Bob Mondello

Bob Mondello, who jokes that he was a jinx at the beginning of his critical career, "hired to write for every small paper in Washington, D.C., just as it was about to fold," saw that jink broken in 1984, when he came to NPR.

For more than a quarter-century, Mondello has reviewed movies and covered the arts for NPR News, seeing at least 250 films and 100 plays annually, then sharing critiques and commentaries about the most intriguing on NPR's award-winning newsmagazine All Things Considered. In 2005, he conceived and co-produced NPR's eight-part series "American Stages," exploring the history, reach, and accomplishments of the regional theater movement.

Mondello has also written about the arts for such diverse publications as USA Today, The Washington Post, and Preservation Magazine, as well as for commercial and public television stations. And he has been a lead theater critic for Washington City Paper, D.C.'s leading alternative weekly, since 1987.

Before becoming a professional critic, Mondello spent more than a decade in entertainment advertising, working in public relations for a chain of movie theaters, where he learned the ins and outs of the film industry, and for an independent repertory theater, where he reveled in film history.

Asked what NPR pieces he's proudest of, he points to commentaries on silent films – a bit of a trick on radio – and cultural features he's produced from Argentina, where he and his partner have a second home. An avid traveler, Mondello even spends his vacations watching movies and plays in other countries. "I see as many movies in a year," he says. "As most people see in a lifetime."

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3:14pm

Wed July 2, 2014
Movie Reviews

Sci-Fi Kid Flick 'Earth To Echo' Broadens The 'E.T.' Formula

Originally published on Wed July 2, 2014 5:20 pm

In Earth to Echo, Brian "Astro" Bradley, Ella Wahlestedt, Reese Hartwig and Teo Halm play a group of kids whose neighborhood is being destroyed by a highway construction project, forcing their families to move.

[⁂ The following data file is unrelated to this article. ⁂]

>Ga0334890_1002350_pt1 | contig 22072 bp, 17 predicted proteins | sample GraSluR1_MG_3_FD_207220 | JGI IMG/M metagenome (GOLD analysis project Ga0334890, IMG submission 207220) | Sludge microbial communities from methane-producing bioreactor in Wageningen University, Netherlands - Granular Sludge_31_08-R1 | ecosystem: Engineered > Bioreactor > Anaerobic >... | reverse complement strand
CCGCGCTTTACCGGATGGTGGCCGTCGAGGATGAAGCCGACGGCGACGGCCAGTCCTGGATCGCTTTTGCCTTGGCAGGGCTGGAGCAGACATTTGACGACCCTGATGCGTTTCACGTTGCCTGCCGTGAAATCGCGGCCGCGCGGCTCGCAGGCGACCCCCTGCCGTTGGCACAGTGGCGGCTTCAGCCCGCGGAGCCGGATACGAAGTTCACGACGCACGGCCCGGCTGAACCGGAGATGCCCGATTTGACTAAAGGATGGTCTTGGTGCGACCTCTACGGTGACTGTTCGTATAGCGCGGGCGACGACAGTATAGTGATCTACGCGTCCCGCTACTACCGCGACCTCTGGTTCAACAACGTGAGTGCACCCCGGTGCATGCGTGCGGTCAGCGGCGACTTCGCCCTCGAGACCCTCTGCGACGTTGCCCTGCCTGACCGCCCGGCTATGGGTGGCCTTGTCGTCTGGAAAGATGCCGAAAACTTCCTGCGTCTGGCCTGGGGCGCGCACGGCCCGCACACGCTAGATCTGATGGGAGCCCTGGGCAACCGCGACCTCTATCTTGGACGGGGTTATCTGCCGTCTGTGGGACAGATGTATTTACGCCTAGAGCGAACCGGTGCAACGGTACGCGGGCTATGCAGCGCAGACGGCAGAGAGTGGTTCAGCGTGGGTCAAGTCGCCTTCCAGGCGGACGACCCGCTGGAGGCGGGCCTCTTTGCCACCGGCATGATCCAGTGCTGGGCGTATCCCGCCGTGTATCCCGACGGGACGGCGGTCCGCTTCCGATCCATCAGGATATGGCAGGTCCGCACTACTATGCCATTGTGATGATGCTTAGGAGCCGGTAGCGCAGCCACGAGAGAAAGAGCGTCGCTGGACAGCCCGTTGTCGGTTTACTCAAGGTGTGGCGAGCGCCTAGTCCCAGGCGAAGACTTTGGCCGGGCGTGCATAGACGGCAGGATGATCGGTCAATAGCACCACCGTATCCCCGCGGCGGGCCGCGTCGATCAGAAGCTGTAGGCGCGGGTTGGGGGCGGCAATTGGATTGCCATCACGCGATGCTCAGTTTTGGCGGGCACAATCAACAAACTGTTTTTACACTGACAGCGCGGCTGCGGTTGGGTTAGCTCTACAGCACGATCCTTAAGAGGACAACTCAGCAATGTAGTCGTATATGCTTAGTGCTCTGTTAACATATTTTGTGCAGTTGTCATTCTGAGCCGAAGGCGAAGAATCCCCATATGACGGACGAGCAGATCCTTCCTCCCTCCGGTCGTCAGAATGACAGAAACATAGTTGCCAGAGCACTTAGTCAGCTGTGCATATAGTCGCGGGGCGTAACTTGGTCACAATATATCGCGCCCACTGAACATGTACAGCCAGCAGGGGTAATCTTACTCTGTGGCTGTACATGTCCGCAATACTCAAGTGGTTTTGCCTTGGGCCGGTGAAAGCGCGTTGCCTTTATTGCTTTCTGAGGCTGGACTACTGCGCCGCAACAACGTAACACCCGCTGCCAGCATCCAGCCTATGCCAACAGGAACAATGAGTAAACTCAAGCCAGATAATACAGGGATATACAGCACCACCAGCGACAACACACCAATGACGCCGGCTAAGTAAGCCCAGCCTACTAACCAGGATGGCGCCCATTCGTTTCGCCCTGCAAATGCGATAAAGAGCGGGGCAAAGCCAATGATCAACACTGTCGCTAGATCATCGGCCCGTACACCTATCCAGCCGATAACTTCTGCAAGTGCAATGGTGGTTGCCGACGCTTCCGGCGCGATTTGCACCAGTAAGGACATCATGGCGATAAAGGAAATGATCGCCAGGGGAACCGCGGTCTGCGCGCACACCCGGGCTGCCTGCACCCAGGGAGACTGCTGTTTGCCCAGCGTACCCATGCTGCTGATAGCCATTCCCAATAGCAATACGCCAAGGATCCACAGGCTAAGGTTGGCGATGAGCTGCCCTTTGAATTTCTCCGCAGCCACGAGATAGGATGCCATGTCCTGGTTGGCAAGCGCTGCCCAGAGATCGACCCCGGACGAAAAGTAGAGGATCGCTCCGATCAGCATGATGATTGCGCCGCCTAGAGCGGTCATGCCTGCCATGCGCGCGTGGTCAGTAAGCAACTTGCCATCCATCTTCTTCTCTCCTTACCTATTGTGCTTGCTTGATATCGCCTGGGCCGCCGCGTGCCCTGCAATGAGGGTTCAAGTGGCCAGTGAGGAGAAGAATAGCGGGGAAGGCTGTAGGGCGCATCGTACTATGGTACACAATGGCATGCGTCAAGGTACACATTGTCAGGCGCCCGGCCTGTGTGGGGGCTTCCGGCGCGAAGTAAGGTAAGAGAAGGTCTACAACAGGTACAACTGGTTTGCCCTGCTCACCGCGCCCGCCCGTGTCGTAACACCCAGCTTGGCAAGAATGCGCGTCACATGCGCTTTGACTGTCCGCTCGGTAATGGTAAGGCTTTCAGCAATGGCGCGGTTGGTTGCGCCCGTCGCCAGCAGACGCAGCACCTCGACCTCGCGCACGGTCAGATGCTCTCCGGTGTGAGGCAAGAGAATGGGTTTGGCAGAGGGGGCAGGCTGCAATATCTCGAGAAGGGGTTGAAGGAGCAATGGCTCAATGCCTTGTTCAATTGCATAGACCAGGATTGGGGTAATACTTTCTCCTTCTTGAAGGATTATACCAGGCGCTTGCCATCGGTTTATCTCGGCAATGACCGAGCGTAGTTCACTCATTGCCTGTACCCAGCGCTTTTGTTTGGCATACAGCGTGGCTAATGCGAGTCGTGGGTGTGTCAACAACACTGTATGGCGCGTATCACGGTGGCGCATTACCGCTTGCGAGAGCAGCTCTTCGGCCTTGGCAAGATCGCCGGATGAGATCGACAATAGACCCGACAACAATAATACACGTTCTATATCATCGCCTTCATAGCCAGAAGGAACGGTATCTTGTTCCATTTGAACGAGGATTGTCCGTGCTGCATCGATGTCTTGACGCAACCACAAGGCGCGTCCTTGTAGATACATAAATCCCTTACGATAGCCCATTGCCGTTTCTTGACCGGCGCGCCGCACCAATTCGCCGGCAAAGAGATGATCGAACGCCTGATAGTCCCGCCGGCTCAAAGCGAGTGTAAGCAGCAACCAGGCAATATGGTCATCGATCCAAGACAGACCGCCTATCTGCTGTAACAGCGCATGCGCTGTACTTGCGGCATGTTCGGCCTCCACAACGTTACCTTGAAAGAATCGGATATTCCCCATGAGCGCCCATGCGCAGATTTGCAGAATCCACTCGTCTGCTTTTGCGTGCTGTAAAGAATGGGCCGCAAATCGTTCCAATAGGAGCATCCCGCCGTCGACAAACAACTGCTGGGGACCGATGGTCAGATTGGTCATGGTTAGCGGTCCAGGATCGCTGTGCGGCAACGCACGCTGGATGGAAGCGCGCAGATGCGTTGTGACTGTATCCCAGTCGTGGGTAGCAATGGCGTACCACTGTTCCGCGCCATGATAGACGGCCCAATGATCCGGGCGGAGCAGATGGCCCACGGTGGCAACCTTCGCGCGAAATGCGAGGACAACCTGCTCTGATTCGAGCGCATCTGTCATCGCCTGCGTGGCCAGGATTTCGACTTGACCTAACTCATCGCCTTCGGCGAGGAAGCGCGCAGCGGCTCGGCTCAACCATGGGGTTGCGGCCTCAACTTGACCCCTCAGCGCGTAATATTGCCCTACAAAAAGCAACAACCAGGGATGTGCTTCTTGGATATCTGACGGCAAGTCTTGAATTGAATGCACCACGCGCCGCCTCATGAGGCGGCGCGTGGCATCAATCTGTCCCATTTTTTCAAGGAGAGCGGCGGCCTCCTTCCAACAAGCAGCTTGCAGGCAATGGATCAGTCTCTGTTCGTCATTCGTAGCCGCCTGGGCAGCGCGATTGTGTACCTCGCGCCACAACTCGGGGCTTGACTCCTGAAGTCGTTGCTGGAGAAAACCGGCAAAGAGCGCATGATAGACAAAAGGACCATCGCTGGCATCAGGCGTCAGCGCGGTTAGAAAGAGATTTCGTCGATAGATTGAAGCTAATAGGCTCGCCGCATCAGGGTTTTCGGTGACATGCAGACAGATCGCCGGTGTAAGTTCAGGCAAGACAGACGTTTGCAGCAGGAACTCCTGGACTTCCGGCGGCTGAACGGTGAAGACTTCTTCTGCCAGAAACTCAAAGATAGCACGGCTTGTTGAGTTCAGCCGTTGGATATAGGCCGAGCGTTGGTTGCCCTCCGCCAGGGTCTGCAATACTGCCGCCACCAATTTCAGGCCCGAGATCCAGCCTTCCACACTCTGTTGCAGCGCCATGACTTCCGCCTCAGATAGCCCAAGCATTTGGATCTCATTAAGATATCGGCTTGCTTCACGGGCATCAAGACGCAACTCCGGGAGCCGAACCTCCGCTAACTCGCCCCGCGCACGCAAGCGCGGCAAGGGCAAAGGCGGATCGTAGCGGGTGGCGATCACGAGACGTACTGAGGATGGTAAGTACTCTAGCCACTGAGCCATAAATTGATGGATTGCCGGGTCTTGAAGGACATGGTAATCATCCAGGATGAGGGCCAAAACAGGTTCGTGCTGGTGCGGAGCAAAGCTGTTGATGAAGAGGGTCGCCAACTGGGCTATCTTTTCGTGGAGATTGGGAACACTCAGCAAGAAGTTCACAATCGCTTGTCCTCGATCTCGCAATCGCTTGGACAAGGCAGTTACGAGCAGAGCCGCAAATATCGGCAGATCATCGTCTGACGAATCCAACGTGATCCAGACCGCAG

Patrick Wymore Relativity Media

Movie theaters were swarming with Transformers this past weekend, and that'll also be true over the July 4 weekend. So this may not seem to be the best moment to bring out a sci-fi flick made on a budget that wouldn't cover catering for Optimus Prime. But "small" has its virtues sometimes, and the kid flick Earth to Echo is one of those times.

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2:36pm

Fri May 30, 2014
Movie Reviews

James McAvoy As A Creep? In 'Filth,' The Anti-Typecasting Works

Originally published on Sat May 31, 2014 4:34 am

Filth is based on a novel by Irvine Welsh — who also wrote the profane, drug-fueled epic Trainspotting. James McAvoy plays Detective Sergeant Bruce Robertson — a bigoted junkie cop — with enough foul-mouthed sleaze to be thoroughly off-putting.
Neil Davidson Magnolia Pictures

Bruce Robertson (James McAvoy) swaggers down the street at the start of Filth swiping balloons from children, ogling their mothers, flipping off foreigners and smirking as he ticks down a list of what makes Scotland a place where he feels he can be cock-of-the-walk.

"This nation brought the world television, the steam engine, golf, whiskey, penicillin and, of course, the deep-fried Mars bar," he snorts. "We're such a uniquely successful race."

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3:16pm

Mon May 26, 2014
Movie Reviews

Multiplexes Heat Up For Summer Blockbuster Season

Originally published on Mon May 26, 2014 3:43 pm

Transcript

MELISSA BLOCK, HOST:

This is ALL THINGS CONSIDERED from NPR News. I'm Melissa Block. The long Memorial Day weekend usually marks the start of Hollywood blockbuster season. But it's been well underway with "Godzilla" and "X-Men" already in theaters. That said, there are another 87 would-be hits scheduled before Labor Day. We asked critic Bob Mondello for a selective preview.